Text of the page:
There is a learning curve to SUP, T.J. admits. “Prepare to fall in some at first. That’s just the nature of the beast,” he says. But after the first 30 minutes or so learning to balance and stretching your muscles, T.J. says the fun really begins.
“With a board, you can easily drop to your knees if you come up on some little rapids,” he adds. “You’re way more stable on your knees than you are in a canoe or kayak.”
T.J. has seen a wide age group participate in the activity, from babies on boards with their parents to people in their 90s. A few years ago, he let some family friends use his personal board with their son, who is in a wheelchair. They put the boy in a camping chair, alongside his family, and gave him an extra-long paddle. “The boy was out on the water for hours and grinning from ear to ear,” says T.J.
That’s what his mission with Show Me SUP is all about. “My handicap was being overweight. For that boy, it was a wheelchair. I don’t care what your physical ability is, I can get you on a paddleboard,” says T.J. “It may be a 15-foot long, 5-foot wide paddleboard, but we’ll make it work for you. While most other companies focus primarily on average-sized people, we’re able to accommodate larger-sized people, too.”
He loves for people to make the experience their own. Some bring their dogs along. Others who once struggled to stand up are now off participating in races, he says. “Or if you just want to come out and sit, you can do that,” T.J. says. “I like to teach people to stand up, but if you’re coming down for a sunset paddle and you’re just wanting to get away from the kids, or your house, or you’ve had a stressful day and you just need to relax, it’s a floating chaise lounge, if you want it to be.”
Throughout the year, beyond his regular rentals and lessons, he offers themed float trips. They have yoga floats, which are led by a former trick rider for Dolly Parton’s Stampede. They also regularly do sunset paddles, battle paddles and one called Tie Dyes and Tutus. Being a mobile outfitter gives him a great deal of flexibility and allows him to visit various rivers around the Springfield area.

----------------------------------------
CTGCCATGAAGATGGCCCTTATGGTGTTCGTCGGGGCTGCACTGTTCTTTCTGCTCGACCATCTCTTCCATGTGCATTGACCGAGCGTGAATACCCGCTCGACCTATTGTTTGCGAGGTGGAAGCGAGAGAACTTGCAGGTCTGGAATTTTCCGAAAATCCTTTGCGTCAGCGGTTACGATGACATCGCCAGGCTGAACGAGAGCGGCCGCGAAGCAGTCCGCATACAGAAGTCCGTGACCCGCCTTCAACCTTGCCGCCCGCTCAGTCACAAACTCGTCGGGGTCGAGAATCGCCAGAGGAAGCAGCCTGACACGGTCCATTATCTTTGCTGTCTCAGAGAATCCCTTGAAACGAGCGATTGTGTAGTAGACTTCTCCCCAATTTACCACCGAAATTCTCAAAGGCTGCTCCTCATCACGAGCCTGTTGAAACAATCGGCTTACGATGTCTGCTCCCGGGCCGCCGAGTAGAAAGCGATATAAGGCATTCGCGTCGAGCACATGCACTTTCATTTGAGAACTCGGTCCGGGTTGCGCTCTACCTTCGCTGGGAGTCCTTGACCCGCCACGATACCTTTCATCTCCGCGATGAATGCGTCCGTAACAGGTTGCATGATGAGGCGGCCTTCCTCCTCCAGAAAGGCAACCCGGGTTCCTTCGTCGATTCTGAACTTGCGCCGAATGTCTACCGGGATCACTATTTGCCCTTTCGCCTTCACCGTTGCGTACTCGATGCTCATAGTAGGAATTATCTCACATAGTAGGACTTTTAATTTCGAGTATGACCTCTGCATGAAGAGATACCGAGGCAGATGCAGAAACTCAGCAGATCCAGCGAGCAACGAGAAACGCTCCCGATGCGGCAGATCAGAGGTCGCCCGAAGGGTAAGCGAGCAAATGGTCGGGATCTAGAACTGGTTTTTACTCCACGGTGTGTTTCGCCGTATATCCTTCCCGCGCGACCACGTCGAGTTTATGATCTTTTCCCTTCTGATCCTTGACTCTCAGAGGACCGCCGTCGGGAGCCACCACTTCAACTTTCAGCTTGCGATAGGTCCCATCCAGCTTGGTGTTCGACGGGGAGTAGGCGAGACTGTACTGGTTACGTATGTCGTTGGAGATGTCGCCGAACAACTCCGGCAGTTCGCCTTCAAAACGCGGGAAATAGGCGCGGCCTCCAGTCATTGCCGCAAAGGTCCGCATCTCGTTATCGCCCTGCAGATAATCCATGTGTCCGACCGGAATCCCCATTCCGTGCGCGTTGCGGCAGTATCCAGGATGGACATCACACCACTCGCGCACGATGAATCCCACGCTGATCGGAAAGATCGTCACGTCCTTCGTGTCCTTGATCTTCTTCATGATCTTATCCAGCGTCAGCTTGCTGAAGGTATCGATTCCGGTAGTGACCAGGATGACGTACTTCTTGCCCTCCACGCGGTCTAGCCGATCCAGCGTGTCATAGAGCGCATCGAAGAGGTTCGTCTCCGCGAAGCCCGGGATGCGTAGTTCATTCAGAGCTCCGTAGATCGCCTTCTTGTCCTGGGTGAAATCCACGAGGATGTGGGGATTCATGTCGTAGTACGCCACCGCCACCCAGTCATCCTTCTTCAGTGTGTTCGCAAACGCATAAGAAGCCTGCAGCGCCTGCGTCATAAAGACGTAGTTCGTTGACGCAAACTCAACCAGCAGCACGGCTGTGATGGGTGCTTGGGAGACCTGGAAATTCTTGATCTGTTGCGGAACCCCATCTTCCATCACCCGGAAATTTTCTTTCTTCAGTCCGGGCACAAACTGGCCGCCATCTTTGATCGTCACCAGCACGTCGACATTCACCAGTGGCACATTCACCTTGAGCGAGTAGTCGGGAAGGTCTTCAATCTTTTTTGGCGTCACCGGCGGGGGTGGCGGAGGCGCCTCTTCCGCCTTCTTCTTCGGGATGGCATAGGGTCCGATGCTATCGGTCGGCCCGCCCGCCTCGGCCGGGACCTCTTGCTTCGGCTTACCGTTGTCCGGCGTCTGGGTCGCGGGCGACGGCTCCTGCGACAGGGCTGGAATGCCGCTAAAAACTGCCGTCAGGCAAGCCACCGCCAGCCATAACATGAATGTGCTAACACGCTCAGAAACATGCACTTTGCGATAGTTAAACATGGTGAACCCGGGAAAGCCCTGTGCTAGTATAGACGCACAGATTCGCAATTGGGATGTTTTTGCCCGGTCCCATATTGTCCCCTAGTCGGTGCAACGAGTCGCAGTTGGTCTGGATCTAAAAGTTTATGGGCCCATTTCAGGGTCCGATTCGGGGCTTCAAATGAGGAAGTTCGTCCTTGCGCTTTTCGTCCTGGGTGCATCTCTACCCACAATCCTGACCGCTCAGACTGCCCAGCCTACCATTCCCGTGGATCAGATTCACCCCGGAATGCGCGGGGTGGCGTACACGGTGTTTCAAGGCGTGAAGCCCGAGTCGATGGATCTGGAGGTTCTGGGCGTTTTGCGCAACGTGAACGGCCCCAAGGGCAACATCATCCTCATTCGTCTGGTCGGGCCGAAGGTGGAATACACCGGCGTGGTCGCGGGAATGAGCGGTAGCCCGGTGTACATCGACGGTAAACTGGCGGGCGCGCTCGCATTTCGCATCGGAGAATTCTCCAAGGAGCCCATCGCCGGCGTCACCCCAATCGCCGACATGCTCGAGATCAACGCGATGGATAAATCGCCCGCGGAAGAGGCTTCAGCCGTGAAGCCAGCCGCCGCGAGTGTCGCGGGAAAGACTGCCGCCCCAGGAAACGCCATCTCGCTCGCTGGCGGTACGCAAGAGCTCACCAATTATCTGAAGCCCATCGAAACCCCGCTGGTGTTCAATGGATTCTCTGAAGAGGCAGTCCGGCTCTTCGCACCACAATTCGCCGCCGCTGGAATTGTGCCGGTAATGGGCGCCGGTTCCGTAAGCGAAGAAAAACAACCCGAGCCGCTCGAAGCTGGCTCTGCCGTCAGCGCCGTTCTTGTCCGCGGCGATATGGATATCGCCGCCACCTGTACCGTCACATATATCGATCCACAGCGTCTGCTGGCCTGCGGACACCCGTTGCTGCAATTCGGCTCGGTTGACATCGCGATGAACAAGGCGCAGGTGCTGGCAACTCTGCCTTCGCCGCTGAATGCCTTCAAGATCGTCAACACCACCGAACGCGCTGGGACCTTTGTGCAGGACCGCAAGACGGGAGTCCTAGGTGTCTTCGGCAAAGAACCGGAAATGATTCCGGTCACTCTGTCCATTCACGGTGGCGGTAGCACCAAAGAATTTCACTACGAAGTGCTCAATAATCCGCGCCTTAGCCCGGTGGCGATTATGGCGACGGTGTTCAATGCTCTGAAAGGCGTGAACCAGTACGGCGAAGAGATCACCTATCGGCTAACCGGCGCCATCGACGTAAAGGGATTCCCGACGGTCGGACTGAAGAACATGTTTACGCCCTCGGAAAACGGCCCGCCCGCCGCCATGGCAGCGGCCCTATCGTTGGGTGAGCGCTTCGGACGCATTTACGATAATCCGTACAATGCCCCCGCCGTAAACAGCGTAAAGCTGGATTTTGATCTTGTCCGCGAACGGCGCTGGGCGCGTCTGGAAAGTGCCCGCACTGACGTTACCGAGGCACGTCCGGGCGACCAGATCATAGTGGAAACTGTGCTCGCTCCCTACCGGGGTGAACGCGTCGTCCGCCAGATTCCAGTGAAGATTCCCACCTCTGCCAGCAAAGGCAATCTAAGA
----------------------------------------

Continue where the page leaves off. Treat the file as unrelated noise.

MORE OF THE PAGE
“It wasn’t until around 2010 that people started seeing paddleboards around here. The idea of paddleboarding really migrated from places like Hawaii and California,” he says. “In other areas like Texas or Florida, people paddleboard on all the waterways. They use them to go to town and get groceries. All those waterways are like roads to them.”
For T.J., stand-up paddleboarding truly changed his life. He named his own personal board “Makuahhine,” which means “mother” in Hawaiian, to honor his mom and the journey of the last few years. “Plus, my board is the mother of all paddleboards,” he says with a laugh.
T.J. is convinced that getting away and unplugging for a few days on the water is medicine for the soul. Despite his losses and challenges in the recent years, T.J. isn’t looking back. “I’m just paddleboarding across the state of Missouri and loving it.”
To learn more about Show Me SUP visit www.showmesup.com, find them on Facebook at www.facebook.com/ShowMeSUP or call T.J. at 417-521-4421.
Kaiser is a freelance writer from Hartville.